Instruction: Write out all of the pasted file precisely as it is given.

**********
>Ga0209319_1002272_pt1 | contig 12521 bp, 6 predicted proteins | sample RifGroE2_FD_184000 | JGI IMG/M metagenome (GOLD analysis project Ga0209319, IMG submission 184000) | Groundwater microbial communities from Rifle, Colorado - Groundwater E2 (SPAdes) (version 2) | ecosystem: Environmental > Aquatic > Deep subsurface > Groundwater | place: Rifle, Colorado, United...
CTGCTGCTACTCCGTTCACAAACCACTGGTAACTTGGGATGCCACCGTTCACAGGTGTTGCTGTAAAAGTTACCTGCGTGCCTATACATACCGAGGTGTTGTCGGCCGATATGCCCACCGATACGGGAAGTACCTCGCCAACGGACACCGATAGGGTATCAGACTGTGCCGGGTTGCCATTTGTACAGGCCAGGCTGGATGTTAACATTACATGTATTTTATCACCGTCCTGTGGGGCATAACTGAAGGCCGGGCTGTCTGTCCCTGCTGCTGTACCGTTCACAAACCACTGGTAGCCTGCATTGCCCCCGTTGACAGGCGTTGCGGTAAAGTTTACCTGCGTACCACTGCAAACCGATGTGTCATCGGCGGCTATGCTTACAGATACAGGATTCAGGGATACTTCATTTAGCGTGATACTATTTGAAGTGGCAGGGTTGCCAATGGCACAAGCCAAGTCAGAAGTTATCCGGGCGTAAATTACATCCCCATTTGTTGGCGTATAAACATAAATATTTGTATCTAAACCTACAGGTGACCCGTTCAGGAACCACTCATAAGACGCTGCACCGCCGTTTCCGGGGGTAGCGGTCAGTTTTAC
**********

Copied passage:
>Ga0209319_1002272_pt1 | contig 12521 bp, 6 predicted proteins | sample RifGroE2_FD_184000 | JGI IMG/M metagenome (GOLD analysis project Ga0209319, IMG submission 184000) | Groundwater microbial communities from Rifle, Colorado - Groundwater E2 (SPAdes) (version 2) | ecosystem: Environmental > Aquatic > Deep subsurface > Groundwater | place: Rifle, Colorado, United...
CTGCTGCTACTCCGTTCACAAACCACTGGTAACTTGGGATGCCACCGTTCACAGGTGTTGCTGTAAAAGTTACCTGCGTGCCTATACATACCGAGGTGTTGTCGGCCGATATGCCCACCGATACGGGAAGTACCTCGCCAACGGACACCGATAGGGTATCAGACTGTGCCGGGTTGCCATTTGTACAGGCCAGGCTGGATGTTAACATTACATGTATTTTATCACCGTCCTGTGGGGCATAACTGAAGGCCGGGCTGTCTGTCCCTGCTGCTGTACCGTTCACAAACCACTGGTAGCCTGCATTGCCCCCGTTGACAGGCGTTGCGGTAAAGTTTACCTGCGTACCACTGCAAACCGATGTGTCATCGGCGGCTATGCTTACAGATACAGGATTCAGGGATACTTCATTTAGCGTGATACTATTTGAAGTGGCAGGGTTGCCAATGGCACAAGCCAAGTCAGAAGTTATCCGGGCGTAAATTACATCCCCATTTGTTGGCGTATAAACATAAATATTTGTATCTAAACCTACAGGTGACCCGTTCAGGAACCACTCATAAGACGCTGCACCGCCGTTTCCGGGGGTAGCGGTCAGTTTTAC